Understanding what BADR is and when you’re eligible for it when selling all or part of your business.
Business Asset Disposal Relief (BADR), formerly known as Entrepreneurs' Relief, is a beneficial tax relief that reduces the amount of Capital Gains Tax (CGT) you need to pay when you sell – or dispose of – qualifying assets.
BADR is only available to business owners, sole traders, employees and office holders, so long as the conditions listed below are met. It doesn’t apply to shareholders or investors who aren’t employed by – or own – the company.
All gains from BADR-qualifying assets are subject to just 10% CGT, so it’s worth understanding whether your shares qualify as the tax relief could make a huge difference to your net gain.
The general rules for BADR
Both of the following must apply for at least 2 years up to the date you sell your shares:
- You’re an employee or office holder of the company (or one in the same group of companies)
- The company’s main activities are in trading (rather than non-trading activities like investment) – or it’s the holding company of a trading group
If the shares are not EMI eligible (more on EMI below), you must meet the ‘personal company’ test for at least 2 years before you sell your shares. This means you have at least 5% of both the shares and voting rights.
You must also be entitled to at least 5% of either:
- Profits that are available for distribution and assets on winding up the company
- Disposal proceeds if the company is sold
You’ll be able to find your ownership and voting percentage on your Vestd cap table.
You can work out this information via the company’s waterfall or in the share class particulars. But generally speaking, if you hold more than 5% of the company’s ordinary shares, you will receive more than 5% of the proceeds if the company is sold.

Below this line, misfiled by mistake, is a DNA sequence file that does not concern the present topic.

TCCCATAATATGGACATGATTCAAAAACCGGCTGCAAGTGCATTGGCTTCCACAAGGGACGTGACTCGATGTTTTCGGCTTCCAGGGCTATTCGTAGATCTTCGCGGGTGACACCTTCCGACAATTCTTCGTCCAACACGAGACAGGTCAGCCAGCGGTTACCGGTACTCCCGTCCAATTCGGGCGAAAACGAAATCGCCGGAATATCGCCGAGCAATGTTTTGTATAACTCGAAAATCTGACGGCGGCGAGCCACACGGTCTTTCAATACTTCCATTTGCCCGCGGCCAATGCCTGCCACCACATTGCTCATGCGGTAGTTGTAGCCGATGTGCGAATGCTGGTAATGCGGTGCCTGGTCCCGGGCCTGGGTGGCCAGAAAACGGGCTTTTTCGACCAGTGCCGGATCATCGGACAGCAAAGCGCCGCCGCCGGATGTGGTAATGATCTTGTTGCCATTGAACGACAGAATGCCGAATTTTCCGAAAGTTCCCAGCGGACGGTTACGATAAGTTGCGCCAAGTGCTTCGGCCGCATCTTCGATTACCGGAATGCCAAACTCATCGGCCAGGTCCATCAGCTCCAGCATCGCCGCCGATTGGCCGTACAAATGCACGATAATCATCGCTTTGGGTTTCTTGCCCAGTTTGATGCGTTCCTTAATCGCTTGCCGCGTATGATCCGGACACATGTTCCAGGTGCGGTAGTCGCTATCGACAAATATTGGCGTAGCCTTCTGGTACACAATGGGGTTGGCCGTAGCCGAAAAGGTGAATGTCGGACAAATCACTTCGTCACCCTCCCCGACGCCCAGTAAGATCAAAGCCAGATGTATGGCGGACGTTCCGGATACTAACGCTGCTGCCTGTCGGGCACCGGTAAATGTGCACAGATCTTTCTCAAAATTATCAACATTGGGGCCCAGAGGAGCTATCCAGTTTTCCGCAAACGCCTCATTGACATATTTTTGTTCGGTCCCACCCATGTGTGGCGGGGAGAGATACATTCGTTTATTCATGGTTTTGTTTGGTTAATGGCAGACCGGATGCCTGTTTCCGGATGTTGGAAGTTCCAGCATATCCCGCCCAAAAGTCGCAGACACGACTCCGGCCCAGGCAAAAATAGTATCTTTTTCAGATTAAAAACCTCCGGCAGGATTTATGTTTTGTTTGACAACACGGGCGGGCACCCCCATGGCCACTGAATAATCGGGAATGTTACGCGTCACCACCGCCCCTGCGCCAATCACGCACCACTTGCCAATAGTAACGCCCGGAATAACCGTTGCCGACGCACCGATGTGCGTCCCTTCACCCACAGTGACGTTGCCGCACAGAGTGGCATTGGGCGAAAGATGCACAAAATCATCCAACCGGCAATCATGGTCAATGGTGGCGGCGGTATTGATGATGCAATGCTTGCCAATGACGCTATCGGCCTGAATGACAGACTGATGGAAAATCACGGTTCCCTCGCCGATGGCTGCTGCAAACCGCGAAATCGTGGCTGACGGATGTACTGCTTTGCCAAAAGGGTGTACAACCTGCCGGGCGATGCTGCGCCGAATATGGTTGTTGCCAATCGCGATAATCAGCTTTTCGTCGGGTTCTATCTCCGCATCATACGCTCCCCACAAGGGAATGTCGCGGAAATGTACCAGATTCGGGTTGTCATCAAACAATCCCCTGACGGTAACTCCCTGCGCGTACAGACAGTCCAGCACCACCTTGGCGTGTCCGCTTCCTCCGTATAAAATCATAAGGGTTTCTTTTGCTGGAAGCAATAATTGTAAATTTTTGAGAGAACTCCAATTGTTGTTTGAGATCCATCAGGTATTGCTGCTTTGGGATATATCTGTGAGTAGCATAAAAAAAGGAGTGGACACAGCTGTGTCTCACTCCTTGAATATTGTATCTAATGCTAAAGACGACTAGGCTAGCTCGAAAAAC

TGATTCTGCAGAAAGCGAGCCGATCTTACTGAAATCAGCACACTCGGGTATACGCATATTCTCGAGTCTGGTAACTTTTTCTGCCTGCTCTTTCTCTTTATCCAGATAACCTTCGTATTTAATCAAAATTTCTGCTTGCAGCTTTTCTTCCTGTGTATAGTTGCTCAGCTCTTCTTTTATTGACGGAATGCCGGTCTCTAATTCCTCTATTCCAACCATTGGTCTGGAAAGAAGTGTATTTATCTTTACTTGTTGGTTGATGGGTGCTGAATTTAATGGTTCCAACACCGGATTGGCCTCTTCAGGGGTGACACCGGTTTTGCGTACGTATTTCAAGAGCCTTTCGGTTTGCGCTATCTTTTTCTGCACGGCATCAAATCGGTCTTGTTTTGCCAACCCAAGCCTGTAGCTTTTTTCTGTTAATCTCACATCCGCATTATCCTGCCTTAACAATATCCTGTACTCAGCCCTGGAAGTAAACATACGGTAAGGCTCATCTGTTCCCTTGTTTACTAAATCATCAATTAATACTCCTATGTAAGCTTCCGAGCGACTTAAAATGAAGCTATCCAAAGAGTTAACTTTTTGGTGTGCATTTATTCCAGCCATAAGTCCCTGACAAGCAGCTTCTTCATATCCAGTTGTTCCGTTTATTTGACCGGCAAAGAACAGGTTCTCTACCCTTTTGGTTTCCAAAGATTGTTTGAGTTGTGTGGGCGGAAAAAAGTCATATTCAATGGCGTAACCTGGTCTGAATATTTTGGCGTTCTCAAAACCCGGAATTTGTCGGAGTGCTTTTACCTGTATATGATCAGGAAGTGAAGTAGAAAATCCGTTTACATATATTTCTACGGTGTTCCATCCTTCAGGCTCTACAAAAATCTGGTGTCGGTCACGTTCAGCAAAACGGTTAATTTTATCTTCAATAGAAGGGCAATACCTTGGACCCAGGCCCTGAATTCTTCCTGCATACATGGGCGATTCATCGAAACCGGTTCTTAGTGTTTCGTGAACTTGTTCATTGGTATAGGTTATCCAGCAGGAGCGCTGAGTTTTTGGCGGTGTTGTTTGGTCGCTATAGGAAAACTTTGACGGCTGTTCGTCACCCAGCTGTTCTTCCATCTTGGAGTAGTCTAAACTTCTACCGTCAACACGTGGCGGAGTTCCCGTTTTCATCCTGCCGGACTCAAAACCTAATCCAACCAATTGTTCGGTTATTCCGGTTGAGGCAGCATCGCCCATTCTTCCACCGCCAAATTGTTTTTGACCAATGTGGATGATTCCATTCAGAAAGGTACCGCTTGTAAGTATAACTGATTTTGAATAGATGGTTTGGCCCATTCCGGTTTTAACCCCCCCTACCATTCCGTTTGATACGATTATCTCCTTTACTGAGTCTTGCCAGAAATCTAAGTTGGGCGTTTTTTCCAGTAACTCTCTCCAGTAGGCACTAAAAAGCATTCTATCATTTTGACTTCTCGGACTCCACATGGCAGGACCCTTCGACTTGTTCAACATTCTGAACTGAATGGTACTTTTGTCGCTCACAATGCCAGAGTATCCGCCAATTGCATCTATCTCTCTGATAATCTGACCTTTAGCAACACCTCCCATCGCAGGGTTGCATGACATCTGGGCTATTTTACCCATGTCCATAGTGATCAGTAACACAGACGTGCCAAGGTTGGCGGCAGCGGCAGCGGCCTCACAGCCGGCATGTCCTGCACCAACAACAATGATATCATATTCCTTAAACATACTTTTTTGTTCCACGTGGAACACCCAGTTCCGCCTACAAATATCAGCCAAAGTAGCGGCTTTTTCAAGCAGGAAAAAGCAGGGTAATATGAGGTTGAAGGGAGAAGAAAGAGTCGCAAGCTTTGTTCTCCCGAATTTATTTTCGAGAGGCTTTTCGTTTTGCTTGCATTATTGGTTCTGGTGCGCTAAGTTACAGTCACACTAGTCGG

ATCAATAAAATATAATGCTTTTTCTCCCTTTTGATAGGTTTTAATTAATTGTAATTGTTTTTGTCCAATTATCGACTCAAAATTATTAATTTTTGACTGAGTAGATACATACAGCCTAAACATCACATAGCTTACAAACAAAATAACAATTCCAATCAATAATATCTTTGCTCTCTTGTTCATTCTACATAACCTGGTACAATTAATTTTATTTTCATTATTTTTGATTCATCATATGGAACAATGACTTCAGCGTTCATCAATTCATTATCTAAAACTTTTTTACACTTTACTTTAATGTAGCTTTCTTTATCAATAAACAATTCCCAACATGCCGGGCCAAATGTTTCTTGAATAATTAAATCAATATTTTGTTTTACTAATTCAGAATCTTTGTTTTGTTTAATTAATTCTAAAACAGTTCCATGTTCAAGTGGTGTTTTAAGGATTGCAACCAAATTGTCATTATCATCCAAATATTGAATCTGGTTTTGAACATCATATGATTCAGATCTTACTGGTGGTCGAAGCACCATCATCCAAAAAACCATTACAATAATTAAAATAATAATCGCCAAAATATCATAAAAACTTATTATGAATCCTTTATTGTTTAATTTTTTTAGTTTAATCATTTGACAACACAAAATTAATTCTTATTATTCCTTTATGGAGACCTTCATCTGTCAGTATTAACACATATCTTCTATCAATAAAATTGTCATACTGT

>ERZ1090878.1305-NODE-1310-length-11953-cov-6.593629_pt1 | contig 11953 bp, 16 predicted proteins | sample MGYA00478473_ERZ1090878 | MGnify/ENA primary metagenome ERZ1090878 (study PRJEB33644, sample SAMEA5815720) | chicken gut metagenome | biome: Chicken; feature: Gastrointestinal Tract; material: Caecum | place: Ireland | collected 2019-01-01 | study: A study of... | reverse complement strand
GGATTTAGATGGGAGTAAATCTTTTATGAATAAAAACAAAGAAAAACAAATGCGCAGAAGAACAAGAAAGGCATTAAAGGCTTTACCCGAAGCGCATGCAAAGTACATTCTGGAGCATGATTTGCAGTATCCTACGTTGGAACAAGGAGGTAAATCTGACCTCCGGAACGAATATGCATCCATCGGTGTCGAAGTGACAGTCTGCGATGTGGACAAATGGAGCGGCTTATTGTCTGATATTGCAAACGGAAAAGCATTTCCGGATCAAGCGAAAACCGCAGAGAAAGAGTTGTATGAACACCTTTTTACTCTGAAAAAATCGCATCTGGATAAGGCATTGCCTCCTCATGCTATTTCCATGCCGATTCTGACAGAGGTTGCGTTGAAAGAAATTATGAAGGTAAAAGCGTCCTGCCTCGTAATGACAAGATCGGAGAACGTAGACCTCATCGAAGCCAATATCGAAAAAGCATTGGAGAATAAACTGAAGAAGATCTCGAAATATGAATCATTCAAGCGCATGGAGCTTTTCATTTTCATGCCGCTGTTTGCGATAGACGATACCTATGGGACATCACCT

If your percentage ownership falls below the 5% ‘personal company’ threshold because of a new share issuance, you may still be able to claim BADR.
However, you’ll need to sell your shares on or before the new shares are issued to realise the capital gain. This gain will be subject to BADR rather than CGT so long as the other conditions are met.
You can also choose – or ‘elect’ – to postpone paying tax on the gain by:
- Completing the additional information section of the Capital Gains summary form of your tax return
- Writing to HMRC if you do not have to complete a tax return for the year
If the company stops being a trading company, you can still qualify for BADR if you sell your shares within 3 years.
Does EMI qualify for BADR?
EMI-eligible shares qualify for BADR so long as the following conditions are met:
- The EMI option was granted to you over 2 years ago (you must hold the EMI option for at least 2 years before selling any shares to qualify)
- The shares were purchased after 5 April 2013
- You are employed by the granting company at the time of sale
Do growth shares qualify for BADR?
This is where things get a little bit more complicated. As growth shares come with a hurdle rate attached, working out whether they’re entitled to 5% of either profits on winding up or proceeds of an exit is tricky.
For example, you may hold 10% of the company’s share capital and voting rights, which ticks the ‘personal company’ box.
But depending on the growth of the company from your hurdle rate to the eventual sale price, you might not be entitled to 5% of the company’s capital.
Plus, you must have >5% capital rights for at least 2 years to qualify for BADR.
To put it simply, here’s an example:
- Acme Ltd. has 1,000 shares
- 100 (10%) of which are your growth shares
- The current share price is £1 and your hurdle is £1.20
2 years later the company is valued at £3 per share = £3,000. You’re entitled to £1.80 per share = £180.
£180 is >5% of £3,000 so you have now met the capital rights test.
However, you have to satisfy this test for at least 2 years, so you will have to hold the growth shares for at least 2 years from the date your shareholding exceeded the >5% capital rights threshold. Then the gain would qualify for BADR.
As you can see, the rules for BADR-eligible growth shares are simple, but in reality the calculations are much more complex. In any scenario, it's essential you review HMRC guidelines and consult with a tax professional to determine your exact eligibility.
Our team, content and app can help you make informed decisions. However, any guidance and support should not be considered as 'legal, tax or financial advice.'